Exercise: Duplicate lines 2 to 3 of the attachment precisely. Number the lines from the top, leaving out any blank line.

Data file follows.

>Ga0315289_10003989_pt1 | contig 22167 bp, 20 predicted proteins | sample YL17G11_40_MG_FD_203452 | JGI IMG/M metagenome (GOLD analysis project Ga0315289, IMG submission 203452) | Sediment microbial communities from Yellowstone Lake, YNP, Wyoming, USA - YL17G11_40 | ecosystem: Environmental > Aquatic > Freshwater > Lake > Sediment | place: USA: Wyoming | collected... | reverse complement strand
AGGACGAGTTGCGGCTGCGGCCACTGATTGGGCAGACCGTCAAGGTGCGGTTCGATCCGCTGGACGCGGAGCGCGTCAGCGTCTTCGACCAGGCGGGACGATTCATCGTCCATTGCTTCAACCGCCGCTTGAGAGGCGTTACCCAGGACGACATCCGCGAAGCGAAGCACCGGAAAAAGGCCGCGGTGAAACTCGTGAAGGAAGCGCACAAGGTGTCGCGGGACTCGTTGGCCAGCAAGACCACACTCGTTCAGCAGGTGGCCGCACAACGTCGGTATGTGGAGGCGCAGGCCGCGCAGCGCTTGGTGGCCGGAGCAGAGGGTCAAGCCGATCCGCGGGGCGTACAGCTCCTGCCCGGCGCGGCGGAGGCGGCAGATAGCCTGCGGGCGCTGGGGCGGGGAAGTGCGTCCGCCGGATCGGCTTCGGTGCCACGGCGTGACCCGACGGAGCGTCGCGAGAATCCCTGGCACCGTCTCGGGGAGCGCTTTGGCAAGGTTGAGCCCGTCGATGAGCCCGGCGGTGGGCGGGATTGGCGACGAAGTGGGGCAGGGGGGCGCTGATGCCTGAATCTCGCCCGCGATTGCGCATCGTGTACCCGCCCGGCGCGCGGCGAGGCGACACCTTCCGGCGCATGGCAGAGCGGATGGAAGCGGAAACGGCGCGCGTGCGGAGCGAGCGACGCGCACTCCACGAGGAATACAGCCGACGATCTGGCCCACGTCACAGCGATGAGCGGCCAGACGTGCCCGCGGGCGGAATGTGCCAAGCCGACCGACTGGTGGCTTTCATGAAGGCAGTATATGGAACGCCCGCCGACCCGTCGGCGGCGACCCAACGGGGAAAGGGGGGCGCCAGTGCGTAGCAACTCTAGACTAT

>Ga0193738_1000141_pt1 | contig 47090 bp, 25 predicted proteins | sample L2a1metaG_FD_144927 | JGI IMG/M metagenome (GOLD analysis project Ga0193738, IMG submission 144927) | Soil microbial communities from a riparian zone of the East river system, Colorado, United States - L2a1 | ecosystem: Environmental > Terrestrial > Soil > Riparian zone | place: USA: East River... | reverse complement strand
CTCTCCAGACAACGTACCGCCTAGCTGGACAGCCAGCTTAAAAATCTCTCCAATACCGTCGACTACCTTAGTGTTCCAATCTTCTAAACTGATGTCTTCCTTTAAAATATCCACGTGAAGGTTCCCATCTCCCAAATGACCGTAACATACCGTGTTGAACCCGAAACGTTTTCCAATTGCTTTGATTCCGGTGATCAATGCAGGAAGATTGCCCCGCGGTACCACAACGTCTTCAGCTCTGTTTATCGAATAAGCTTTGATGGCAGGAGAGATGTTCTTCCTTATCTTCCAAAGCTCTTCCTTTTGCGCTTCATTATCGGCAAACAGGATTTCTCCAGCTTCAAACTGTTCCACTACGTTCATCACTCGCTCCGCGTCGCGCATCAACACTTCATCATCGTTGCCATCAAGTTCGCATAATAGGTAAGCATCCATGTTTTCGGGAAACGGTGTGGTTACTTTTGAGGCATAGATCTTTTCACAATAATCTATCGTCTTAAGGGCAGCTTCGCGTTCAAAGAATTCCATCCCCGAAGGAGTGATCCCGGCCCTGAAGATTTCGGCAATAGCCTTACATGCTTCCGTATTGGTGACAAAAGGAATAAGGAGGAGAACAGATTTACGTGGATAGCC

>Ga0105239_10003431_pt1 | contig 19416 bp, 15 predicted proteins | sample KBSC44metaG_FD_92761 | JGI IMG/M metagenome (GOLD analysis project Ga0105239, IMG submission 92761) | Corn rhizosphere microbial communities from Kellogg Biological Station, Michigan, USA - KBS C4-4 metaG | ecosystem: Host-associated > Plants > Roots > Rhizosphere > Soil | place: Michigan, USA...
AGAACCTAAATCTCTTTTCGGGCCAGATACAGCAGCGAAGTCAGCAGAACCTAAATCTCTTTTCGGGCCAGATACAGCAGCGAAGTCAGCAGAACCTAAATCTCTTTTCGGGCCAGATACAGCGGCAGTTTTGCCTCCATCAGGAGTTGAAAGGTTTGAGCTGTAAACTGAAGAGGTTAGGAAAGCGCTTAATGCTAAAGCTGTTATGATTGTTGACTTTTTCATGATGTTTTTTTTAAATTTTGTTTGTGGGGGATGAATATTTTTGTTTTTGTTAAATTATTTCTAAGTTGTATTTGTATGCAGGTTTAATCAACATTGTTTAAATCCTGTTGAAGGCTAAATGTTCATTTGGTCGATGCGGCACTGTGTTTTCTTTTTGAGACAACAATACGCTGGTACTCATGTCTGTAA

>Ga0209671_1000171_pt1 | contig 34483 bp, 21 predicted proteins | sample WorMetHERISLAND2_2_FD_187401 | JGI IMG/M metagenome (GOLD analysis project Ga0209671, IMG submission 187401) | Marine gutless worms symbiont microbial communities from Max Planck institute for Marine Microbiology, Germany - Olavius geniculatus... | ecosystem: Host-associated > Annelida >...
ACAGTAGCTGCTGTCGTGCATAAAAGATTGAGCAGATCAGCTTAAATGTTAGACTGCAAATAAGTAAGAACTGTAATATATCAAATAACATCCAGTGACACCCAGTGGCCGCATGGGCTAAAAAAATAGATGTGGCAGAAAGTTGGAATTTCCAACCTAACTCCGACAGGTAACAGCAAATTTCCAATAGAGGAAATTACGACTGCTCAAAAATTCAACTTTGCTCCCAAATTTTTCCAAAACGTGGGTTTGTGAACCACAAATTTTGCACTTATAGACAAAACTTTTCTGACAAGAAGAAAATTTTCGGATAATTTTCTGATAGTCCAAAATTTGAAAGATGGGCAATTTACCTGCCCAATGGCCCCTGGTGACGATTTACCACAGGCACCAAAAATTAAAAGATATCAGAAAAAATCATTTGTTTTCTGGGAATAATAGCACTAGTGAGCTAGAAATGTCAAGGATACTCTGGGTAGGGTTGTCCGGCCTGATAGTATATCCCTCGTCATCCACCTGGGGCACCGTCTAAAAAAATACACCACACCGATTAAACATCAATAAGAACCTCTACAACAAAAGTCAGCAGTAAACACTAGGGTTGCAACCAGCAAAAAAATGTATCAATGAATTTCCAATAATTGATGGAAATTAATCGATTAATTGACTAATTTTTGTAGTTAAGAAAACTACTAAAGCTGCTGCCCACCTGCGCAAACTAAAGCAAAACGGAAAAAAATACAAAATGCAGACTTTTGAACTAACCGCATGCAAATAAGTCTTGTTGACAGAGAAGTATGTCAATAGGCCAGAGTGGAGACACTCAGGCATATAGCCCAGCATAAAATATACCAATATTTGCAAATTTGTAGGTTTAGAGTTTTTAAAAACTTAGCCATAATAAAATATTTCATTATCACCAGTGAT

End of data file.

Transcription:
AGGACGAGTTGCGGCTGCGGCCACTGATTGGGCAGACCGTCAAGGTGCGGTTCGATCCGCTGGACGCGGAGCGCGTCAGCGTCTTCGACCAGGCGGGACGATTCATCGTCCATTGCTTCAACCGCCGCTTGAGAGGCGTTACCCAGGACGACATCCGCGAAGCGAAGCACCGGAAAAAGGCCGCGGTGAAACTCGTGAAGGAAGCGCACAAGGTGTCGCGGGACTCGTTGGCCAGCAAGACCACACTCGTTCAGCAGGTGGCCGCACAACGTCGGTATGTGGAGGCGCAGGCCGCGCAGCGCTTGGTGGCCGGAGCAGAGGGTCAAGCCGATCCGCGGGGCGTACAGCTCCTGCCCGGCGCGGCGGAGGCGGCAGATAGCCTGCGGGCGCTGGGGCGGGGAAGTGCGTCCGCCGGATCGGCTTCGGTGCCACGGCGTGACCCGACGGAGCGTCGCGAGAATCCCTGGCACCGTCTCGGGGAGCGCTTTGGCAAGGTTGAGCCCGTCGATGAGCCCGGCGGTGGGCGGGATTGGCGACGAAGTGGGGCAGGGGGGCGCTGATGCCTGAATCTCGCCCGCGATTGCGCATCGTGTACCCGCCCGGCGCGCGGCGAGGCGACACCTTCCGGCGCATGGCAGAGCGGATGGAAGCGGAAACGGCGCGCGTGCGGAGCGAGCGACGCGCACTCCACGAGGAATACAGCCGACGATCTGGCCCACGTCACAGCGATGAGCGGCCAGACGTGCCCGCGGGCGGAATGTGCCAAGCCGACCGACTGGTGGCTTTCATGAAGGCAGTATATGGAACGCCCGCCGACCCGTCGGCGGCGACCCAACGGGGAAAGGGGGGCGCCAGTGCGTAGCAACTCTAGACTAT

>Ga0193738_1000141_pt1 | contig 47090 bp, 25 predicted proteins | sample L2a1metaG_FD_144927 | JGI IMG/M metagenome (GOLD analysis project Ga0193738, IMG submission 144927) | Soil microbial communities from a riparian zone of the East river system, Colorado, United States - L2a1 | ecosystem: Environmental > Terrestrial > Soil > Riparian zone | place: USA: East River... | reverse complement strand